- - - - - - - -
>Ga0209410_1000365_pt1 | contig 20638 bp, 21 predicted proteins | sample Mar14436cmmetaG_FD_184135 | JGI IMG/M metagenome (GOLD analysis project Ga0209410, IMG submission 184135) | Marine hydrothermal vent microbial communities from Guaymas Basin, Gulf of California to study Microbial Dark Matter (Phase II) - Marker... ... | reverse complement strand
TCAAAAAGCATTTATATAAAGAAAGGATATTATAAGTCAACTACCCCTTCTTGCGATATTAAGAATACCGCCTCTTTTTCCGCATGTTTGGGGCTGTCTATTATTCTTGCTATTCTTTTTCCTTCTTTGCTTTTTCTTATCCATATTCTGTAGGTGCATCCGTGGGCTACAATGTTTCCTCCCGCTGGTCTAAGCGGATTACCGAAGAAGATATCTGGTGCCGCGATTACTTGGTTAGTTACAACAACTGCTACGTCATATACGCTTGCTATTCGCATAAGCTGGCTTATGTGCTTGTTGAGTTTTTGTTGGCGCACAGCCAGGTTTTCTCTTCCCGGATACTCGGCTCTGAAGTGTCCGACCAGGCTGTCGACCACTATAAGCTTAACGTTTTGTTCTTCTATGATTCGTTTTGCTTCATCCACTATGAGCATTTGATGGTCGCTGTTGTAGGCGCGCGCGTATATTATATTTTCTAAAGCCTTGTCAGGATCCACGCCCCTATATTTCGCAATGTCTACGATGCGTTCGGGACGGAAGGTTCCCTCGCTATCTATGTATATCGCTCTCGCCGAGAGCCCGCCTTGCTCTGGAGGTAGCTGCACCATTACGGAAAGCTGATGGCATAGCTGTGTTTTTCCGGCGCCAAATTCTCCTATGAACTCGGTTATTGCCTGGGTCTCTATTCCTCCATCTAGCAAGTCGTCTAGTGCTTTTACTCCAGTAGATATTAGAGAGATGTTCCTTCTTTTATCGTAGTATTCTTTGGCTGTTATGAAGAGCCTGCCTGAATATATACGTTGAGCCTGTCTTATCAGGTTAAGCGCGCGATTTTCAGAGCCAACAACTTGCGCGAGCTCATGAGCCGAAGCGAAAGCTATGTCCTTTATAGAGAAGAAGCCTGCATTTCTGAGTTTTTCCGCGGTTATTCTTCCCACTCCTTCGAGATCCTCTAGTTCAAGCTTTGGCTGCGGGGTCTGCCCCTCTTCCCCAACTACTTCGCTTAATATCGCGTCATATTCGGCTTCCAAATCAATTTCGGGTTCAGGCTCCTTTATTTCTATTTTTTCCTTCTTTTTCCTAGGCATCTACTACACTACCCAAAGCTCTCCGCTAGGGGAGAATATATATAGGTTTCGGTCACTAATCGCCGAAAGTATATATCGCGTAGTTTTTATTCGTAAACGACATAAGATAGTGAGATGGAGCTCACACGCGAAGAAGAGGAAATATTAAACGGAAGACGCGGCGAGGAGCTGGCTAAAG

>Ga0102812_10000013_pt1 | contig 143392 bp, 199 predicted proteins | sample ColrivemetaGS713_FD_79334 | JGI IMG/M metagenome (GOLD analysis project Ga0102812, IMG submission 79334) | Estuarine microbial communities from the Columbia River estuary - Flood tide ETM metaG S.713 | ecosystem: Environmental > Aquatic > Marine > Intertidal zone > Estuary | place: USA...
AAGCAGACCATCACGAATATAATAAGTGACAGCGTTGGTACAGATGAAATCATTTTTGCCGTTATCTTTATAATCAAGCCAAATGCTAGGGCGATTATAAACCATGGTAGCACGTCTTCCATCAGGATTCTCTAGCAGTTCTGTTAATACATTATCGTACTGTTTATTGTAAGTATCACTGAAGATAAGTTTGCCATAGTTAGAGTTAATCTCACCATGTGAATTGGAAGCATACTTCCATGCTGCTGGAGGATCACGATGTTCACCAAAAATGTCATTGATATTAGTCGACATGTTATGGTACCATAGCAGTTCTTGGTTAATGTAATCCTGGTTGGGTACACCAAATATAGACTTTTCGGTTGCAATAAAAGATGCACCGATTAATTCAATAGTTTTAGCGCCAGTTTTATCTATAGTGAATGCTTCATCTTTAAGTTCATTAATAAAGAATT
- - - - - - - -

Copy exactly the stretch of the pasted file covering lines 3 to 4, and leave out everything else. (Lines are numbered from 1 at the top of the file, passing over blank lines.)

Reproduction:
>Ga0102812_10000013_pt1 | contig 143392 bp, 199 predicted proteins | sample ColrivemetaGS713_FD_79334 | JGI IMG/M metagenome (GOLD analysis project Ga0102812, IMG submission 79334) | Estuarine microbial communities from the Columbia River estuary - Flood tide ETM metaG S.713 | ecosystem: Environmental > Aquatic > Marine > Intertidal zone > Estuary | place: USA...
AAGCAGACCATCACGAATATAATAAGTGACAGCGTTGGTACAGATGAAATCATTTTTGCCGTTATCTTTATAATCAAGCCAAATGCTAGGGCGATTATAAACCATGGTAGCACGTCTTCCATCAGGATTCTCTAGCAGTTCTGTTAATACATTATCGTACTGTTTATTGTAAGTATCACTGAAGATAAGTTTGCCATAGTTAGAGTTAATCTCACCATGTGAATTGGAAGCATACTTCCATGCTGCTGGAGGATCACGATGTTCACCAAAAATGTCATTGATATTAGTCGACATGTTATGGTACCATAGCAGTTCTTGGTTAATGTAATCCTGGTTGGGTACACCAAATATAGACTTTTCGGTTGCAATAAAAGATGCACCGATTAATTCAATAGTTTTAGCGCCAGTTTTATCTATAGTGAATGCTTCATCTTTAAGTTCATTAATAAAGAATT